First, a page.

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Communication system let me down. Why you need a notification system.

Author: Charlie Maclean-Bristol

This week Charlie discusses the importance of having an effective communication system during an incident.

When I was the Business Continuity Manager at Scottish Power one of my roles was to ensure that I could contact staff in an emergency. This would typically be to either call out members of the incident teams, to tell staff to go to their work area recovery location, or to tell them to stay at home. To practice this I invented an exercise called the Bronze Receiver. Every 6 months all staff were told that they would be contacted out of hours during the forthcoming month. I would then contact the senior management team and each of the coordinators would contact their staff using their call cascade. Call cascades, for the younger members of the business continuity profession, is a system where one person calls a number of people and then those people have to call a number of people on their list, and so on until everyone has been contacted.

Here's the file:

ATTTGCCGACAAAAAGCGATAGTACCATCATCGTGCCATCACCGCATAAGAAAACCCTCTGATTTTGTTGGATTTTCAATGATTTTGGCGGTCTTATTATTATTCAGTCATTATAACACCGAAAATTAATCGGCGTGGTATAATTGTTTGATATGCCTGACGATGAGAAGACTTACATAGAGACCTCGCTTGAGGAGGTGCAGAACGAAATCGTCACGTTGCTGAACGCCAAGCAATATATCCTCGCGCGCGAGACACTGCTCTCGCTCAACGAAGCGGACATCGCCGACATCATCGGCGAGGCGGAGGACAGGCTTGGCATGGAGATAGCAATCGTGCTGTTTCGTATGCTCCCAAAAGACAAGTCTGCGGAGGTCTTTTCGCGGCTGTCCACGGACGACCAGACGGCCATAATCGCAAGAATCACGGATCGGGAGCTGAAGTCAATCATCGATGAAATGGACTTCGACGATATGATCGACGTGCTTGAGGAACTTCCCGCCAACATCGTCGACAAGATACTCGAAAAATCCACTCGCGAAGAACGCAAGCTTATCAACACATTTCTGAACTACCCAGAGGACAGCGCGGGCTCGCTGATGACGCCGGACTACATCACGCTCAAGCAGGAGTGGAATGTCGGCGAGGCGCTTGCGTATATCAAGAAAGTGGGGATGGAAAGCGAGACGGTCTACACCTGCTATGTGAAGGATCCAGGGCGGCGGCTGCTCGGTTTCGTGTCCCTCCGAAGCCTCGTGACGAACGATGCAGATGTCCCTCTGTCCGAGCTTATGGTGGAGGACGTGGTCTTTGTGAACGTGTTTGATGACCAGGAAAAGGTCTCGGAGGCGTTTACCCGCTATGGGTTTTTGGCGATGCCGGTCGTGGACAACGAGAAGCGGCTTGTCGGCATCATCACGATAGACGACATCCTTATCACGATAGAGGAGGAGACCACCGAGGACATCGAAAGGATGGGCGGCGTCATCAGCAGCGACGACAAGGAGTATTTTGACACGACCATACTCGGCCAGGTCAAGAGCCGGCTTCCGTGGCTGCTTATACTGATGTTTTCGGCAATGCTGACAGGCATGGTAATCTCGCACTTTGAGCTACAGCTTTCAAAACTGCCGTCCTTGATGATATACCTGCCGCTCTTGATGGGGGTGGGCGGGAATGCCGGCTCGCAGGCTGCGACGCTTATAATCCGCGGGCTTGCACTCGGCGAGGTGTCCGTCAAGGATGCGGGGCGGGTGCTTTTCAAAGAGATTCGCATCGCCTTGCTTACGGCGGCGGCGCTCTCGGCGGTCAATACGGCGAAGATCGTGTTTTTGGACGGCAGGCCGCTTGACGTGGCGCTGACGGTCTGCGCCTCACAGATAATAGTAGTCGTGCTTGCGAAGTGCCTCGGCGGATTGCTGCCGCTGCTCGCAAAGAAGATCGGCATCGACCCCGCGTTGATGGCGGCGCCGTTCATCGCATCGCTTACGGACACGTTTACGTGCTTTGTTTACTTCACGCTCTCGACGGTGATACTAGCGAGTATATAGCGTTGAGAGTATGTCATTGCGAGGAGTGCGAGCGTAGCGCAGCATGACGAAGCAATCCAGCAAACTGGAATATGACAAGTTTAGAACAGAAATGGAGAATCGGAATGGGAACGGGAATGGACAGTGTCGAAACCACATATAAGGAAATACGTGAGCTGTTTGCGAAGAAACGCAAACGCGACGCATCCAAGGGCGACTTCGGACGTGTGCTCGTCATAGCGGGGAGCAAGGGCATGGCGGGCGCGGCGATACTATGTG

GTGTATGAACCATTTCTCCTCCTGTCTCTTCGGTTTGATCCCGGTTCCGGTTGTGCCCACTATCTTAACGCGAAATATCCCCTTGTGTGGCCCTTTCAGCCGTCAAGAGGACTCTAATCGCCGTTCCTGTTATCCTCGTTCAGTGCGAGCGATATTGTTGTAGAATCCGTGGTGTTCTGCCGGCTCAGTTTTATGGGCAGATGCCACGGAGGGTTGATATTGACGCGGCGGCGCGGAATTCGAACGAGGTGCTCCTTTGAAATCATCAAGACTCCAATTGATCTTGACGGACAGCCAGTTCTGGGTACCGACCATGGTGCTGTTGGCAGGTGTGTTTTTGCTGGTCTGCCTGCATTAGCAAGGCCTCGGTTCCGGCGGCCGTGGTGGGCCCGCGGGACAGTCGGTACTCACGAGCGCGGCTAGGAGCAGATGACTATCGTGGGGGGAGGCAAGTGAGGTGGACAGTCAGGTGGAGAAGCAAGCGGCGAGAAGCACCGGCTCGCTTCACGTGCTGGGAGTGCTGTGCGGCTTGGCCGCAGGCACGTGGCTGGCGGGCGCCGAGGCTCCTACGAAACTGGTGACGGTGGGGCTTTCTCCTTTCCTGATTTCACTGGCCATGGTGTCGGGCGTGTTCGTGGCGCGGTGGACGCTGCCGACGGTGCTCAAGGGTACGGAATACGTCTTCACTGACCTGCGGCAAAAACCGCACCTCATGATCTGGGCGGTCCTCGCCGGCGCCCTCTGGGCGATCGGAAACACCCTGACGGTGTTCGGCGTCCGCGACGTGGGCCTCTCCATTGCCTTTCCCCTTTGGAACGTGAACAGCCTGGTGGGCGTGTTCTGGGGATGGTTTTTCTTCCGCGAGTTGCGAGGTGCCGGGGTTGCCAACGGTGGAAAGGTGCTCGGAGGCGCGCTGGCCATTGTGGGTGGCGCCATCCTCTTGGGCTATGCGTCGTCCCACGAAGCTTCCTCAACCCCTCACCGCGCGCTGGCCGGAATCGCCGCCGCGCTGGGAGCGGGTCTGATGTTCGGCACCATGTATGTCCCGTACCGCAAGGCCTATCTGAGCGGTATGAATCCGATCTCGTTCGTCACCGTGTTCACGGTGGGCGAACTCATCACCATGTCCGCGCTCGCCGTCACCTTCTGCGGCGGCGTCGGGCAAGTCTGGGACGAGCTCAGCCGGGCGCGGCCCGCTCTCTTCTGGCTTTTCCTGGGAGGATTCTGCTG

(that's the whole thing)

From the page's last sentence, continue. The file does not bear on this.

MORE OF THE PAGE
I was normally able to get hold of most of the management team within 2-3 hours but I would have to sit around and wait for their call backs after having left a multitude of messages. For the cascades of staff, I would get about 15% of staff in the first day, and then about 30% over the next day or two. As an exercise in calling a small team, the exercise was reasonably successful although laborious and slow. The mass calling of staff was fairly unsuccessful! The exercise did have one advantage for me in that I used it to remind the senior management team that they did have business continuity in place and I, as the business continuity manager, was doing something and still existed! So alerting staff can be a good means of raising business continuity awareness amongst staff and managers.

What we didn’t have in those days was the mass notification systems that are available now. How easy would it be for me to conduct the same exercise today using a notification system? All the numbers, emails and predefined groups of people including each team member's deputy would already be programmed into my smartphone. Spending a quick five minutes on the phone I could initiate an alert to all members of staff in the company instead of having to call a multitude of numbers, leaving messages everywhere, explaining to various family members why I was calling, and that there wasn’t an emergency we were only testing. Each outbound call and email would then need to be logged together with the response. A notification system would do this all for me and produce a nice report of who acknowledged the alert and how long they took.

This was only a test, but it was time consuming and produced poor results. If it was a real emergency and we needed to get the incident team together very quickly, a number of people would have to be allocated to the task.  At the beginning of an incident those people would be better utilised managing the response.